For all examples, we assume that you have an openai API key that you exported as an environment variable:
The easiest way to get started with
gpthem is to use the
Those classes mimic the API of
scikit-learn and can often be used drop-in replacements for
scikit-learn models. However, in contrast to typical
scikit-learn models, the
X input is not an array of features, but a list of text representations of the samples.
from gptchem.gpt_classifier import GPTClassifier from gptchem.tuner import Tuner classifier = GPTClassifier( property_name="transition wavelength", # this is the property name we will use in the prompt template tuner=Tuner(n_epochs=8, learning_rate_multiplier=0.02, wandb_sync=False), ) classifier.fit(["CC", "CDDFSS"], [0, 1]) predictions = classifier.predict(['CCCC', 'CCCCCCCC'])
from gptchem.gpt_regressor import GPTRegressor from gptchem.tuner import Tuner regressor = GPTRegressor( property_name="transition wavelength", # this is the property name we will use in the prompt template tuner=Tuner(n_epochs=8, learning_rate_multiplier=0.02, wandb_sync=False), ) regressor.fit(["CC", "CDDFSS"], [0.1, 1.1]) predictions = regressor.predict(['CCCC', 'CCCCCCCC'])
Usually, you will not get any useful predictions from the model without finetuning it on your own dataset.
For doing so, you need two classes from
For simplicity, we will also use a helper function from the
data module to get a
pandas.DataFrame with the data, but you can also use your own data.
We will also use
sklearn to split the data into training and test set.
However, depending on the application you might want to use different splitting and
validation strategies. In any case, make sure to set up some validation procedure to test your model.
from sklearn.model_selection import train_test_split from gptchem.data import get_photoswitch_data from gptchem.tuner import Tuner from gptchem.formatter import ClassificationFormatter # this will download the data upon first use data = get_photoswitch_data() # encode the data into prompts and completions formatter = ClassificationFormatter(representation_column='SMILES', label_column='E isomer pi-pi* wavelength in nm', property_name='E isomer pi-pi* wavelength in nm', num_classes=2, qcut=True) formatted_data = formatter.format_many(data) # split the data into training and test set train, test = train_test_split(formatted_data, test_size=0.2, random_state=42, stratify=formatted_data['label']) # initialize the tuner tuner = Tuner() tune_summary = tuner(train)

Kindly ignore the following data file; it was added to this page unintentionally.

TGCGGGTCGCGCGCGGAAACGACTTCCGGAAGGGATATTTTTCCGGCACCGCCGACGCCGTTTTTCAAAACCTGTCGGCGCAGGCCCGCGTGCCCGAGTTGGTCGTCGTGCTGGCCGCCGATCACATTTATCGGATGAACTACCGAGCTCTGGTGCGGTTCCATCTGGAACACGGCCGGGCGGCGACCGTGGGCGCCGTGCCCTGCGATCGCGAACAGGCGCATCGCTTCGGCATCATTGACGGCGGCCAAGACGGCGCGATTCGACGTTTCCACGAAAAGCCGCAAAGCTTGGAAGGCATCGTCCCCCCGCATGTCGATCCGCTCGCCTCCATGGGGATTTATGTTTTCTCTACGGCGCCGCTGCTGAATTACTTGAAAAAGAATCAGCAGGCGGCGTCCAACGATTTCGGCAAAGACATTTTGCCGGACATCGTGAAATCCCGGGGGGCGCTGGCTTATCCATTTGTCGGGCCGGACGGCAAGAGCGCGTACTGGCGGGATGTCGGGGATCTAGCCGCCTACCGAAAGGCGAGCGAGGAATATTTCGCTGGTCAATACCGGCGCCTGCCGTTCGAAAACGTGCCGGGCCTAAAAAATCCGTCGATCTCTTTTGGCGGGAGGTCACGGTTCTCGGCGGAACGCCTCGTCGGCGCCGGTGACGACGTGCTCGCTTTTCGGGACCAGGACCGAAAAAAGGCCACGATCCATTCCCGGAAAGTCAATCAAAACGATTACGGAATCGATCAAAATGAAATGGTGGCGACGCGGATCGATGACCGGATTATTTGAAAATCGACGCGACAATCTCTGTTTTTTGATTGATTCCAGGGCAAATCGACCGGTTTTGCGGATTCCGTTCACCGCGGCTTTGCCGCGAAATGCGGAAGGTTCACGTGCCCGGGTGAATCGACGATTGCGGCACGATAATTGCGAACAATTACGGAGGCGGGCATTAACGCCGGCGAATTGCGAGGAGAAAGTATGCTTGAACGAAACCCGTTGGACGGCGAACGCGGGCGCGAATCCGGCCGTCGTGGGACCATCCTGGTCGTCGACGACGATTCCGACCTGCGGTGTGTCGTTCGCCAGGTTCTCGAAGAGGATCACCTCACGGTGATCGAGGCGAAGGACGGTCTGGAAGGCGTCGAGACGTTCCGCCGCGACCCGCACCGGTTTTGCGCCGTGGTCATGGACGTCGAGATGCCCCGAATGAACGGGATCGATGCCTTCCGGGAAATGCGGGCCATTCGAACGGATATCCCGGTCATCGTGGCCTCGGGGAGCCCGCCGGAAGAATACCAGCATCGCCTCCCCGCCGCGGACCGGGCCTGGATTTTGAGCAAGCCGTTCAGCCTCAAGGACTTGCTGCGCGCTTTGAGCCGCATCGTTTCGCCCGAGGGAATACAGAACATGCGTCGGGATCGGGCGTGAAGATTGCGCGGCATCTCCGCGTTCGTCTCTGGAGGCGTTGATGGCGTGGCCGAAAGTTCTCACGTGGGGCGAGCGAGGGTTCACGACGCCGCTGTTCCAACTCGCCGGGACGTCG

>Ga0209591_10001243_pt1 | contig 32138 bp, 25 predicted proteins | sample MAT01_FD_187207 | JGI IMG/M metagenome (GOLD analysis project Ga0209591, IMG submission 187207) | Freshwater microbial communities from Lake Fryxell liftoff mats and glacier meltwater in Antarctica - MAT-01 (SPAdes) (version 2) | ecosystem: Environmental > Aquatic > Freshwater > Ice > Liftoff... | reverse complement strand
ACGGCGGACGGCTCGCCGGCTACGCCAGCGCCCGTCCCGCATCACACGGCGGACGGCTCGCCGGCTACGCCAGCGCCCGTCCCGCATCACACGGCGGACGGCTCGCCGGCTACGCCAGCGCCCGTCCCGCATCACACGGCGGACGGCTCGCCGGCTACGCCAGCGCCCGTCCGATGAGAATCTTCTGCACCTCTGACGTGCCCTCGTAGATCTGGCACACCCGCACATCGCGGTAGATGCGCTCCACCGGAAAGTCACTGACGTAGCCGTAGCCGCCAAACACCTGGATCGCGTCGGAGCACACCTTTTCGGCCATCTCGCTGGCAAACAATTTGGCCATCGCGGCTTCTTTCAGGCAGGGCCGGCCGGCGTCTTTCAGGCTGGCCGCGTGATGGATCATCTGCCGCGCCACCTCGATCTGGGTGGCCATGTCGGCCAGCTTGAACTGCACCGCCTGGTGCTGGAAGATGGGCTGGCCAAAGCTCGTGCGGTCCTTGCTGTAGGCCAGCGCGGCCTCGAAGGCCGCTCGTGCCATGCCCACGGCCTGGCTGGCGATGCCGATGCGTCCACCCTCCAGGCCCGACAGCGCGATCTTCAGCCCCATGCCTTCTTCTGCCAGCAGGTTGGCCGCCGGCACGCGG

tune_summary is a dictionary with the metadata about the tuning procedure as well as
model_name, which you will need for querying the model.
Querying the model#
Once you have a
model_name you can query it with new prompts.
Convenient helpers for this are provided by the
gptchem.querier.Querier class and extractor classes such as
from gptchem.querier import Querier from gptchem.extractor import ClassificationExtractor # initialize the querier querier = Querier('ada') # use the model called 'ada' # get the completions (assuming the test frame we created above) completions = querier(test) # extract the predictions extractor = ClassificationExtractor() predictions = extractor(completions)
Measure the performance#
gptchem provides also some helper functions for measuring the performance of the model.
gptchem.evaluator.evaluate_classification() is a convenience function for evaluating a classification model.
gptchem uses the loguru for logging.
By default, logging from
gptchem is disabled to not interfere with your logs.
However, you can easily customize the logging:
import sys from loguru import logger # enable gptchem logging logger.enable("gptchem") # define the logging level LEVEL = "INFO || DEBUG || WARNING || etc." # set the handler # for logging to stdout logger.add(sys.stdout, level=LEVEL) # or for logging to a file logger.add("my_log_file.log", level=LEVEL, enqueue=True)
In many cases, however, you might find it convenient to simply call
from gptchem.utils import enable_logging enable_logging()
which will enable logging with sane defaults (i.e. logging to